Matteo Brioni is a unique type of Italian company with a huge specialization in natural finishes for architecture and interior design using a unique material: raw earth. With a very ecological and ethical message regarding the fate of the earth, this studio has managed to produce some of the most remarkable clay pieces […]
The contribution of either contemporary and luxury Italian design brands has left an incredible mark in the world of design and has established the country as a major exporter of modern-day classics. It’s time to meet the best Italian design brands before iSaloni 2018 knocks on our door.
Working with a raw material as beautiful and multifaceted as natural horn shouldn’t be difficult but very few brands transform its raw beauty into something which highlights its intriguing character. ARCAHORN is not one of those brands. As one of the greatest proponents of the natural finish, its catalogue applies horn, teamed with flawless exotic woods and supple leather, to everything from coffee tables to photo frames in the most refined way.
With an almost 80-year history in furniture making and a predecessor company which had the backing of illustrious designers such as Aulenti and Magistretti, Casamilano enjoys a design sensibility well beyond its years. The well-informed, family-run company debuted at the Milan Furniture Fair in April 1988 focusing on producing furniture designs of the highest quality which, equally, respect the environment. Its made-in-Italy pieces are characterised by curving lines which mimic the lines of the body and unadorned finishes which allow the integrity of the material speak for itself.
Exquisite, channel-tufted sofas, sculptural metallic table lamps and dining tables delicately trimmed with decorative glass panels – not bad for a brand which started as life as a small pottery workshop. Marioni has come a long way in the last 5 decades (it was founded in 1966) and, whilst its brand name might not be as well known as the designer style it evokes, its pieces are no less impressive. Its Maximalist tendencies (just look to its brilliantly named Notorious collection) showcase a confidence in its abilities as well as an appreciation of the Modernism movement which its country contributed to greatly.
Sahrai Milano’s story hails from 1830s Teheran before winding its way along an exotic trail by way of Istanbul, St Petersburg, Cannes and, finally, Milan. Understandably, its creations are as rich as its story. Mastering designs which run the gamut from Swarovski crystal-encrusted silken plains to artistic textural designs and statement graphic designs, the brand delights traditionalists, modernists and everyone in between. It’s also proven itself as a destination for collaborations with exciting artists, architects and designers (including illustrious fashion house Gianfranco Ferre), earning its status as one of the industry’s most exciting rug designers.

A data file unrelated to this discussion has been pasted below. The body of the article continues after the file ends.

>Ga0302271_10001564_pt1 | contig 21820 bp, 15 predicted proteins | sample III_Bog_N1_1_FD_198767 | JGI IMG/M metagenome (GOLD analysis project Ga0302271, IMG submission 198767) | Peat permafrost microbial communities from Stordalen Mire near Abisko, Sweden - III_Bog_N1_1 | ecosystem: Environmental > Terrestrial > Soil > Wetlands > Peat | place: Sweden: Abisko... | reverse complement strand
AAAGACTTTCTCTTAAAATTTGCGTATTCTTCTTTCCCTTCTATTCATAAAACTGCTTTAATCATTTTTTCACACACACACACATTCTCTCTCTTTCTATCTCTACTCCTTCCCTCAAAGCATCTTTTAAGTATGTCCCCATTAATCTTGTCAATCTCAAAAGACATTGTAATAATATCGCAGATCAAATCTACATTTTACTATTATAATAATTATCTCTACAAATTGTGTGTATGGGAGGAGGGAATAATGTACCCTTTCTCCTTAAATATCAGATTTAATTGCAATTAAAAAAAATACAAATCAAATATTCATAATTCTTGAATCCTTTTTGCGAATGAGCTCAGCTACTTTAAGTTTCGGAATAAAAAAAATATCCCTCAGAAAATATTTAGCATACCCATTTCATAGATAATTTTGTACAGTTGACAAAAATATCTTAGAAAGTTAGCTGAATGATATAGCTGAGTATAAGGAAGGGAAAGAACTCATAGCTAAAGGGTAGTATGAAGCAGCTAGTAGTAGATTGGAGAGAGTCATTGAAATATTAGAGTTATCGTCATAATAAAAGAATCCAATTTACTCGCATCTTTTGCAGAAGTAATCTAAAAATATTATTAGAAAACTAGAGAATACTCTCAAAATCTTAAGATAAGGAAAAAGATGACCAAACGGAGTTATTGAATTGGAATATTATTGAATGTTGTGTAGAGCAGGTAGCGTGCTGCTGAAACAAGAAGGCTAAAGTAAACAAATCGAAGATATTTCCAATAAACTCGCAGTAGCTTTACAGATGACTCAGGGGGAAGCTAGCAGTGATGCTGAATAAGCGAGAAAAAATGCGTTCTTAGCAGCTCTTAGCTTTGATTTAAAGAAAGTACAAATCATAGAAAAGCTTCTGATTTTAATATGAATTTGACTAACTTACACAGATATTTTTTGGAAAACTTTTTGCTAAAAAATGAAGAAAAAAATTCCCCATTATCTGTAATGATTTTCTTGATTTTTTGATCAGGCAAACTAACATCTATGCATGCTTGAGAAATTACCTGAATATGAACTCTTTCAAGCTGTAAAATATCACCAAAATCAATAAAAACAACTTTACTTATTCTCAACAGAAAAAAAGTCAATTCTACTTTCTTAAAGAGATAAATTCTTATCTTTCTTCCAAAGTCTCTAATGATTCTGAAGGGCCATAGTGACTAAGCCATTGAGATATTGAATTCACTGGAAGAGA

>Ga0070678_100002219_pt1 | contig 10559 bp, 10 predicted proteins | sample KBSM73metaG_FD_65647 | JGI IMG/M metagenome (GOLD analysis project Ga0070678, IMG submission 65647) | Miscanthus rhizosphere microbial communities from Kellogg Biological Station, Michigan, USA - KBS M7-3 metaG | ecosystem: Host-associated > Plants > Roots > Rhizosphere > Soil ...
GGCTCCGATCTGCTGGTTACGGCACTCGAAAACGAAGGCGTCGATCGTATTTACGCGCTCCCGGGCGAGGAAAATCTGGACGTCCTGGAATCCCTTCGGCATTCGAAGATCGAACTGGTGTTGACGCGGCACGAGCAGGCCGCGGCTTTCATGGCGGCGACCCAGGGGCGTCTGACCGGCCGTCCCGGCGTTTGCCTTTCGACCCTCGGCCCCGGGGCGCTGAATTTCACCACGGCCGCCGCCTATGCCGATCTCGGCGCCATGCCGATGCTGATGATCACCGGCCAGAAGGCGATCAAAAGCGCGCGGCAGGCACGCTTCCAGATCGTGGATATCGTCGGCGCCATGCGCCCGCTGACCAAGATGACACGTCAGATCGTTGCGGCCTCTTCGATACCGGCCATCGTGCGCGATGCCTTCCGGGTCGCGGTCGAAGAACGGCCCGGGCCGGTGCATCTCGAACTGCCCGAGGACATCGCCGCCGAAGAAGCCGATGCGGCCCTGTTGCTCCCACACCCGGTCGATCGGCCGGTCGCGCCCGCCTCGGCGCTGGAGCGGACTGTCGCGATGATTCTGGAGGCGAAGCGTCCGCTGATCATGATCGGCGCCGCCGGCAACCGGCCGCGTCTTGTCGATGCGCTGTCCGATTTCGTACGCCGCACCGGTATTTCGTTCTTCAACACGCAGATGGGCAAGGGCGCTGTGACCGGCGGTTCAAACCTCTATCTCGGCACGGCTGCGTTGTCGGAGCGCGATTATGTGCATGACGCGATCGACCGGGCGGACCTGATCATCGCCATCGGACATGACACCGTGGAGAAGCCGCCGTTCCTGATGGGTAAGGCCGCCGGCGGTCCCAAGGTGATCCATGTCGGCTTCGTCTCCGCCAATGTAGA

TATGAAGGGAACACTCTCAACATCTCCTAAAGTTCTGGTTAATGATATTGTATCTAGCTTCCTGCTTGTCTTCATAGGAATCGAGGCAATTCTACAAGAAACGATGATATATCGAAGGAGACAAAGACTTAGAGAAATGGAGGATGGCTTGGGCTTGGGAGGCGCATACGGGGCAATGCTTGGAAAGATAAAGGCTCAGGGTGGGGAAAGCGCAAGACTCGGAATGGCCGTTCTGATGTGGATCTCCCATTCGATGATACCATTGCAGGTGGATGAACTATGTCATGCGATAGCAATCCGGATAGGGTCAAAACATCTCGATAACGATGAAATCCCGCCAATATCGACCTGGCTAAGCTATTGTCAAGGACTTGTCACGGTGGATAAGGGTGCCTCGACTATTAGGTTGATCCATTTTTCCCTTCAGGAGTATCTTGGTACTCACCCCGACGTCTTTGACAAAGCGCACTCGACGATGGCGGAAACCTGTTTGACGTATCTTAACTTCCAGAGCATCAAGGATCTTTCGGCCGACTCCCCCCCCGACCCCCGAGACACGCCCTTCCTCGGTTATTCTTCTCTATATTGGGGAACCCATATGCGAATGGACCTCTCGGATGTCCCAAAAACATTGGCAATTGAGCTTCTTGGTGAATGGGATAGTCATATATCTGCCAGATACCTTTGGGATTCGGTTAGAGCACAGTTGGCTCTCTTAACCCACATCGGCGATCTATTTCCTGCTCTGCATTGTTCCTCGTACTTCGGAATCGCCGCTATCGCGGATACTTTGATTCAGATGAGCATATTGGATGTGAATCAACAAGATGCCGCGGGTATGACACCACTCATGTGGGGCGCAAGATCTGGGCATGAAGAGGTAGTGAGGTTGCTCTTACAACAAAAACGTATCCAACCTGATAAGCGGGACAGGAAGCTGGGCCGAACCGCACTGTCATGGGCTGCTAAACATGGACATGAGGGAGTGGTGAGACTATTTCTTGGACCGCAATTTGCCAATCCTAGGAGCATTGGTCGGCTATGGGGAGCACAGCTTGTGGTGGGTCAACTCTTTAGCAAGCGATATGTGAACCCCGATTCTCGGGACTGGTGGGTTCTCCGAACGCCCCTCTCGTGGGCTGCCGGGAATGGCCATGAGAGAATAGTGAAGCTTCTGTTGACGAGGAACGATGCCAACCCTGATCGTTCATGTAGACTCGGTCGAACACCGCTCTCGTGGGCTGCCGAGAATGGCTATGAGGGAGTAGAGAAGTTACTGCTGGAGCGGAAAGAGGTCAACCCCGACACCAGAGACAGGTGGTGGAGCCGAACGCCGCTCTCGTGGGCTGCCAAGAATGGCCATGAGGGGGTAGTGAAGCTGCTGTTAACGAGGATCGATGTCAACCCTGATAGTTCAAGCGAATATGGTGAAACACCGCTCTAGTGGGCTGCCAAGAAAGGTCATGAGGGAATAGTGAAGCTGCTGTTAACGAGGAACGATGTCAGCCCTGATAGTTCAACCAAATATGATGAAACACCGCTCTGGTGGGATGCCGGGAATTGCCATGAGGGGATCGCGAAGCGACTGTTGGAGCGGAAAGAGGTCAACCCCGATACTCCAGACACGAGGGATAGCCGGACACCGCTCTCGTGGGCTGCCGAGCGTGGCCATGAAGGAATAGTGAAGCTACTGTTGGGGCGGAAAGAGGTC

The modern offshoot of Angelo Cappenlini, purveyor of French-inspired furniture (think Louis and Regency styles), Opera Contemporary enjoys all the history of its predecessor’s Brianza heritage (which extends to the 1880s) but with a renewed aesthetic for the modern age. Its collection exchanges intricate rococo lines for clean, angular ones and rich damasks for luxurious plain velvets – interpreting historical design in a unique way. A button-back sofa, for example, features a dramatic undulating back and a roll-back bed is updated with sabot-ended tapered legs and a simple split quilted headboard.
Having produced typically decorative Italian designs in the past, Selva’s recent Phillip Selva collections (the brand’s contemporary branch) have thankfully introduced a modern sensibility. Resulting in clean-lined designs to suit a design-savvy clientele, the oeuvre retains the penchant for quality detailing acquired through the brand’s years of developing heritage furniture. Its bestselling pieces include the Vendome armchairs, Piccadilly occasional tables, Peggy chair and most anything from the Downtown collection.
To not know Terzani’s Atlantis chandelier is to have been living under a rock for the past decade. The design takes pride of place in restaurants, fashion boutiques, hotels and luxury residential projects around the globe. The remarkable creation is made up of nearly three miles of delicate chain, each hand-placed like the drape of a couture fashion gown by Italian craftsmen. This singular piece epitomises the lighting brand’s ethos – traditional craftsmanship which lends itself to a modern arena.